New Perspective on the Dandelion

Dandelion blooming in early spring

When you see a dandelion, do you think, “oh no, a weed?”  Weed is a term we use to label plants we have decided are undesirable. Another definition is a plant we have not yet found its virtues or have forgotten its value. Do you believe that nature would spend the energy and resources to evolve a plant that was not useful?

Dandelions are food. People used to forage dandelions in the spring for their nutritious greens, blossoms, and harvest their roots in the fall. Today, you would only want to pick dandelions if you were certain they were never sprayed with chemicals or herbicides. I harvest dandelions from our garden and use the greens in salads. You can find recipes that use dandelions sautéed, in salads, and jellies.  The blossoms can be used for making syrup and cookies. The root can be dried and used for teas.


Before refrigeration and advances in transportation, people had to rely on their local environment to sustain them. Shipping was by boat and by horse and wagon. People may have more easily understood the importance of protecting their environment so that the plants and animals could thrive.


Bees will thank you for making peace with a few dandelions as they look for pollen. More bees mean more food since we need bees to pollinate our plants that give us fruits and vegetables.


The hardy root of the dandelion breaks up the heavy clay soils and allows oxygen to get to roots and the soil’s bacteria. That reduces the need to aerate that lawn.
The bees and insects need diversity in their diet just as we do. Lawns are the second or third largest monoculture in the United States. Our green lawns require water, petroleum-based fertilizers, and pesticide and herbicide to keep that green appearance. But what is the cost to our environment of a weed-free lawn?


More biodiversity everywhere is what the earth and her bees, insects, birds, and wildlife are crying for. Are we willing to dedicate part of our lawn to allow more biodiversity into our lives with appreciation and thankfulness?


We are a part of the web of life.  All life is connected.

New Perspectives on Sleep

Sleep regenerates and repairs our body. Sleep helps us stay mentally sharp. In this challenging time, we need to be mindful of choices that interfere with the best quality sleep.

News and social media may make us anxious. It may be helpful to pay attention to the news and Facebook early in the morning and pay less attention later in the day and evening. Viewing earlier will allow us to be more relaxed in the evening.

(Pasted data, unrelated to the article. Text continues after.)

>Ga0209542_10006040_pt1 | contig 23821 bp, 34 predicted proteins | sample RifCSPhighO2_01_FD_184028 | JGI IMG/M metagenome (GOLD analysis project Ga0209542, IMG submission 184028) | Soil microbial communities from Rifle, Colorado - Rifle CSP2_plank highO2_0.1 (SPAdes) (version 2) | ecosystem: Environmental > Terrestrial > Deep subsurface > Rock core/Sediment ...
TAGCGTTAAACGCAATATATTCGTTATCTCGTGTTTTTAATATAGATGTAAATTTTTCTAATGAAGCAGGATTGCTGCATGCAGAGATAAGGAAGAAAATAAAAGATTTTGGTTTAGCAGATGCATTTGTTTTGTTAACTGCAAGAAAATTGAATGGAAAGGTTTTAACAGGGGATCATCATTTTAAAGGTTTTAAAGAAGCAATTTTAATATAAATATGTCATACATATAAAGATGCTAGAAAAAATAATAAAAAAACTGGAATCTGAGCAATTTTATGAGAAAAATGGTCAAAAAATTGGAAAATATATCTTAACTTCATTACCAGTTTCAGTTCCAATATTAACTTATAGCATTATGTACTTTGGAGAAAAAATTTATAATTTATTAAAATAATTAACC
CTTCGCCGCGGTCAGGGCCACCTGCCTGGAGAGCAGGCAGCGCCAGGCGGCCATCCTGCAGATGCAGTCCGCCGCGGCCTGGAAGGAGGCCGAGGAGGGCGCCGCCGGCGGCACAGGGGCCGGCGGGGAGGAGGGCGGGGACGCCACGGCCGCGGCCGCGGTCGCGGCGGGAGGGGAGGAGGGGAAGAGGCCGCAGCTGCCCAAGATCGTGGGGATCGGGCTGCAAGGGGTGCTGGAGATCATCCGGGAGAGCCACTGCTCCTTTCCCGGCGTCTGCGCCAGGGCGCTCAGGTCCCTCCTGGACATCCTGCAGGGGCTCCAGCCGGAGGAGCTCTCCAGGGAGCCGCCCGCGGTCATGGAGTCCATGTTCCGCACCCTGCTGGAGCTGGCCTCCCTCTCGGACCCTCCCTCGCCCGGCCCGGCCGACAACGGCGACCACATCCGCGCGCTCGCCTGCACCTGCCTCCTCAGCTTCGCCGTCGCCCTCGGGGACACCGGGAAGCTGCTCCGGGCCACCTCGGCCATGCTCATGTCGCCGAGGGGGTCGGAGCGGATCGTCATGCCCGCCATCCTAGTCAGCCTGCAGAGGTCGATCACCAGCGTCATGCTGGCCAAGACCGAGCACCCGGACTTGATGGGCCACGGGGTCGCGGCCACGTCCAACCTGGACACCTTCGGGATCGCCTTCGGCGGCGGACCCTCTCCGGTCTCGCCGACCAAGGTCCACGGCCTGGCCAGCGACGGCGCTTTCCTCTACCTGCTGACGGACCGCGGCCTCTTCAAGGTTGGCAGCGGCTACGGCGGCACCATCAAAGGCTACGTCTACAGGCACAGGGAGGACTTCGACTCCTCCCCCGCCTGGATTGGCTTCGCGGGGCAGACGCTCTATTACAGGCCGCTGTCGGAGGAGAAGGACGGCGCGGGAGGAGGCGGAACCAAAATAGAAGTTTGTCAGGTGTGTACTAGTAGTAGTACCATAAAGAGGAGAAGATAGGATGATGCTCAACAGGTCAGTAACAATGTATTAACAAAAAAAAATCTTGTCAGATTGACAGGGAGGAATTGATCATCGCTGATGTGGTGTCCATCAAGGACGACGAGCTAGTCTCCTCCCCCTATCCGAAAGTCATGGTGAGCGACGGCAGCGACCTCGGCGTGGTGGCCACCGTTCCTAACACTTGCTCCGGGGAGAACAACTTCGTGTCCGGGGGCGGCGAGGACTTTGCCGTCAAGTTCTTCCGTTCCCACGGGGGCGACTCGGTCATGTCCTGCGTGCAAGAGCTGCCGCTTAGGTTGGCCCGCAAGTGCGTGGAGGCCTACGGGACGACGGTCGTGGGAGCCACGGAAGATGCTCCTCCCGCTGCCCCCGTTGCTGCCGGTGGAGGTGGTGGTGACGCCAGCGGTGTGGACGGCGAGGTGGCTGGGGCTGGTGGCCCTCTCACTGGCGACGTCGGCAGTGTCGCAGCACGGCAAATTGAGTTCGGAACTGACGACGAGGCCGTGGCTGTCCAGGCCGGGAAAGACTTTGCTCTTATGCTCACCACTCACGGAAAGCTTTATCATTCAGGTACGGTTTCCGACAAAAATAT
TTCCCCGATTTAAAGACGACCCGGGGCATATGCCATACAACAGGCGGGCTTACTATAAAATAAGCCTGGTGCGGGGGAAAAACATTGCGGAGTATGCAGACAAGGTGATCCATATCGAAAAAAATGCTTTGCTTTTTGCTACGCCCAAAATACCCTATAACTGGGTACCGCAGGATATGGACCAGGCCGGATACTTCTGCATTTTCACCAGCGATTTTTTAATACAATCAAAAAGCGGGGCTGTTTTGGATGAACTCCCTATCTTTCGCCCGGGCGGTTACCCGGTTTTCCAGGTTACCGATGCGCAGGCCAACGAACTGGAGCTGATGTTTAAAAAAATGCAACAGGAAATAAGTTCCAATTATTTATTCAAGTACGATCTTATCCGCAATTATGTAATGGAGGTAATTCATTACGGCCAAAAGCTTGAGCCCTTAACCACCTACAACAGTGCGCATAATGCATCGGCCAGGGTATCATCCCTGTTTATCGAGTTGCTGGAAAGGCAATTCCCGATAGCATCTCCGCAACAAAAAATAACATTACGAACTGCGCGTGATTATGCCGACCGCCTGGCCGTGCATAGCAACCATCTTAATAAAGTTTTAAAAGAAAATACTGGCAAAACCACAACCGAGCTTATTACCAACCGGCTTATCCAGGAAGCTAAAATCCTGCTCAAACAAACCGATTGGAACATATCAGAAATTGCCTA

Caffeine stimulates our body’s systems. Caffeine may make it more difficult to fall asleep and reach deep restful sleep. If you decide to consume caffeine, it may be best to have caffeinated drinks early in the day. No later than 3:00 in the afternoon is best. Your body will have time to metabolize the caffeine before bedtime.

Melatonin is our sleep hormone. Blue light wavelengths turn off melatonin production which cause us to be more awake. Blue light is emitted from TV screens, phones, computer and tablets. It is best to turn off these screens 2 hours before bedtime. As an alternative, read a book or magazine printed on paper.

Be aware that LED and compact florescent lights emit blue wavelengths also. Wearing Blue Blocker glasses or TrueDark glasses in the evening may decrease the amount of blue light reaching your eyes. You may also consider a red LED bulb in your bedroom by your bed. A red light will allow you to see if there is a need to get up in the night but will be less disruptive to your sleep.

Meditation may also help you to quiet your mind and drop more easily into deep restful sleep. You’ll find some helpful ideas on meditation in this post.

Disclaimer: This information is being provided to you for educational and informational purposes only. It is being provided to you to educate you about healthy eating and lifestyles and as a self-help tool for your own use. It is not medical or psychological advice. This information is to be used at your own risk, based on your own judgment. For my full disclaimer, please go to donnakkelly.com\disclaimer

New Perspectives on Stress and Protecting Your Immune System

Woman meditating

Your immune system is your body’s way to protect you from infections, whether those infections are old, or new, like COVID-19. Your immune system is built to take care of you. A few changes will help you take care of your immune system.

Stress, whether infection, emotions, pain, or poor nutrition, decreases your immune system’s ability to function well. Let’s expand that thought.